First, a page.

Helene says that the Edquity’s tools are partly informed by the work and research of BridgeEDU, a company it acquired last June focused on helping underserved and low-income students overcome financial obstacles.
About half of U.S. colleges and universities currently have emergency funds to support students with basic needs, Helene adds, and he’s been encouraged by the recent passage of state-level bills, such as those in California and Washington state, that will earmark additional funding.
Edquity’s emergency aid technology is currently used in a handful of institutions, which pay the company an annual licensing fee based on the number of students enrolled. Helene declined to share specific pricing details.
The company’s largest client is Dallas County Community College District, a network of seven community colleges where it coincidentally launched a few days before a series of tornadoes hit the region last October. Within the first hour, it received 100 applications from students requesting aid, says Helene. Since then, students have received nearly $100,000 in emergency aid via the app.
The Little Big Things
Helene credits much of Edquity’s approach to the research conducted by Goldrick-Rab, who is considered a leading authority on college affordability and has authored a book on the issue. She’s also launched her own effort to provide professors with funds that they can award to students in need.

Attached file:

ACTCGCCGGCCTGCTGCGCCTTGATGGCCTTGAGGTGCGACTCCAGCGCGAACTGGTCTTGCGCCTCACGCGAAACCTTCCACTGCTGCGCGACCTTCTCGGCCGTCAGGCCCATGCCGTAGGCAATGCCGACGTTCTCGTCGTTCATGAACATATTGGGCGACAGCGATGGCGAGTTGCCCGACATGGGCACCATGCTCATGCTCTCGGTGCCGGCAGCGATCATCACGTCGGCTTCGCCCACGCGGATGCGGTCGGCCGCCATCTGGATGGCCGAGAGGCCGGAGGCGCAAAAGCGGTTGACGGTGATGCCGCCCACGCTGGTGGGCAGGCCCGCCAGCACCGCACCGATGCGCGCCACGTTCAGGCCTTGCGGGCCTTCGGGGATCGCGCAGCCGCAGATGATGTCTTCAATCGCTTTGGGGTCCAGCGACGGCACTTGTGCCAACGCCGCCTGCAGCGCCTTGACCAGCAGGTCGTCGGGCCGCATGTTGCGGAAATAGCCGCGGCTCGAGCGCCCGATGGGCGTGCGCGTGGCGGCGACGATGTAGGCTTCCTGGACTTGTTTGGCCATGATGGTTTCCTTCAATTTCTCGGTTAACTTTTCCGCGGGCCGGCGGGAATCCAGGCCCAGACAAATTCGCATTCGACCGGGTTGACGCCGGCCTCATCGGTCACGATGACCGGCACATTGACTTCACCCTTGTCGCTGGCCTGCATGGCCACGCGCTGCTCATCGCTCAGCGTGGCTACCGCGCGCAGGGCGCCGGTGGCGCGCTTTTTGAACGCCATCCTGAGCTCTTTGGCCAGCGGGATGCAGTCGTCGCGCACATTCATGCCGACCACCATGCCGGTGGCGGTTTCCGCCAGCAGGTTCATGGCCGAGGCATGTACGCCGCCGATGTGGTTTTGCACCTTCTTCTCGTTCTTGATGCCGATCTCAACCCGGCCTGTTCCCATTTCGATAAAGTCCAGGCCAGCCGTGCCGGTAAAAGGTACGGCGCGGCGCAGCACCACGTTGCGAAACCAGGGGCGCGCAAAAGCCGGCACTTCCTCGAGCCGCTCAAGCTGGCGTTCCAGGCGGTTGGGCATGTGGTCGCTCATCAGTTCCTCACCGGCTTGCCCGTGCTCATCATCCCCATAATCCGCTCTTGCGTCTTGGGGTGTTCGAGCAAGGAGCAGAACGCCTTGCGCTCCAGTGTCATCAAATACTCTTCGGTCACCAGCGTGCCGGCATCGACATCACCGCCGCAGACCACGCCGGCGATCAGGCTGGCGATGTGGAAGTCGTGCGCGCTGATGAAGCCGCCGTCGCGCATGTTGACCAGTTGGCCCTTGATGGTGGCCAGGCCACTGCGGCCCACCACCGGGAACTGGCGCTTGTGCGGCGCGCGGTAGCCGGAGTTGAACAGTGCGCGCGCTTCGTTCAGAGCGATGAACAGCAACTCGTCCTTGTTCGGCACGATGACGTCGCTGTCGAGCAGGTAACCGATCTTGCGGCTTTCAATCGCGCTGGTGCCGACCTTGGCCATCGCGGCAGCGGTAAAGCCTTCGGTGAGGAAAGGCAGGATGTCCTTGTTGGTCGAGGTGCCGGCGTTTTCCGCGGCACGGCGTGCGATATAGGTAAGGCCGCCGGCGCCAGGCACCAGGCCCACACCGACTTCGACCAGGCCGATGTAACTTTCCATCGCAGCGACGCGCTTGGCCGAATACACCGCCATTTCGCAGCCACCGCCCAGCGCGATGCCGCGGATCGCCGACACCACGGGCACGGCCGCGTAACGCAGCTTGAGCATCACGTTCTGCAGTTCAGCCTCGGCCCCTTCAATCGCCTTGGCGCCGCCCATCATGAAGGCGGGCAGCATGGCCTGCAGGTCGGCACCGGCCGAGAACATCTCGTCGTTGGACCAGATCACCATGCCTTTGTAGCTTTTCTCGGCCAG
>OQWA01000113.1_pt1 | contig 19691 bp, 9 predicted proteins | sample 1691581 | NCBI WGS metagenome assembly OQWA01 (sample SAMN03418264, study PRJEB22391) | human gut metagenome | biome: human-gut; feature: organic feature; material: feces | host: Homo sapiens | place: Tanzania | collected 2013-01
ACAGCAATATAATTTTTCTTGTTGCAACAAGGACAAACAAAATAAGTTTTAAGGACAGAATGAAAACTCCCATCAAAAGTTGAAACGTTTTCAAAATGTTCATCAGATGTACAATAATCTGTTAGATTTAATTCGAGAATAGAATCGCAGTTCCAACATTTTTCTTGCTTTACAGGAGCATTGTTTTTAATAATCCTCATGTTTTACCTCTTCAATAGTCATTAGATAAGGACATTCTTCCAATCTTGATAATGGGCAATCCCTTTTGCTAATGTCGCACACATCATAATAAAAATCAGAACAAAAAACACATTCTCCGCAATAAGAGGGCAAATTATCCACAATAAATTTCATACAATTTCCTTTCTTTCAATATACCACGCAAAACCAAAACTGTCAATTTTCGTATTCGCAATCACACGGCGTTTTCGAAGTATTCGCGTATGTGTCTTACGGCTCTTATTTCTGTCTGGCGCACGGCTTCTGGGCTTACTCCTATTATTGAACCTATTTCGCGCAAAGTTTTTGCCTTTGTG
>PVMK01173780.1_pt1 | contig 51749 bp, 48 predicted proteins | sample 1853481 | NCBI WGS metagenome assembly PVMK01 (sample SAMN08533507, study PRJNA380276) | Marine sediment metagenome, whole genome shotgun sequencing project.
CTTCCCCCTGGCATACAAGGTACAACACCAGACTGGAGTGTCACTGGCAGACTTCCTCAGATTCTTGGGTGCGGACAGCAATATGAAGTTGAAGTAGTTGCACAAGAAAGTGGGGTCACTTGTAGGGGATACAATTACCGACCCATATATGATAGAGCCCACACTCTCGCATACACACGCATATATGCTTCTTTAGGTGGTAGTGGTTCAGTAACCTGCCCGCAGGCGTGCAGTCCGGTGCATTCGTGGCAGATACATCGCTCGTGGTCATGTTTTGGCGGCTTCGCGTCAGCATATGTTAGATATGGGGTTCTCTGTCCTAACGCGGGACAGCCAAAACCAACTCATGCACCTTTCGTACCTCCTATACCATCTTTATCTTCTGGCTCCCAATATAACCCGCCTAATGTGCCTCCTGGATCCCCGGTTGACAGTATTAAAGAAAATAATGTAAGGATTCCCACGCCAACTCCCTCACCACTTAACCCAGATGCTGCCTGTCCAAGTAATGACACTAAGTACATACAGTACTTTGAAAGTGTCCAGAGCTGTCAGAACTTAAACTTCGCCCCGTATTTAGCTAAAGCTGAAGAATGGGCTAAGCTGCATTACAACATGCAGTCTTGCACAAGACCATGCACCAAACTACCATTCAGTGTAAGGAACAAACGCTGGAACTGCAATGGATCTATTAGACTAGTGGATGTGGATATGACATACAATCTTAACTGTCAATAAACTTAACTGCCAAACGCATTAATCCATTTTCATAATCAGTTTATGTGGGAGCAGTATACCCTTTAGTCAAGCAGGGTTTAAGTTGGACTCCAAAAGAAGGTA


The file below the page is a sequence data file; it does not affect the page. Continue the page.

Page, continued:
Conversations and concerns over the rising cost of higher education tend to focus on ballooning tuition. But it’s the small, unexpected and often overlooked factors that can derail a student’s plans to complete their studies. And just as a missed utility bill, a car repair and doctor visit can quickly add up, a small check can make a big difference in helping them stay on their feet.
Research led by Goldrick-Rab has revealed startling results about how many students struggle with basic needs. In a 2016 survey of over 33,000 community college students across 24 states, two-thirds reported being food insecure, and half lacked reliable housing. A 2018 survey of nearly 86,000 students at two- and four-year institutions found that about half were either food or housing insecure.
Housing, transportation and food rank respectively as the biggest challenges facing students who have used Edquity’s app. Eighty-four percent of them are dealing with more than one issue at once, Helene adds.
With the new funding, Helene aims to reach more institutions and build out a network of local community business partners that can help students in need. He offers, as an example, a hotel that provides temporary accommodations for students who need housing. Supporting these efforts could boost the company’s headcount of 10 employees by a couple additional staff.
As part of the investment, Edquity will also be part of a study led by Western Governors University that will examine how the tool impacts student retention and other success metrics.
When it comes to expanding Edquity’s footprint, “the number one obstacle is that schools want to see evidence before signing up with us,” says Goldrick-Rab. “But I’m not worried. I’m a researcher, and I’m excited that they’re willing to wait for evidence. They should.”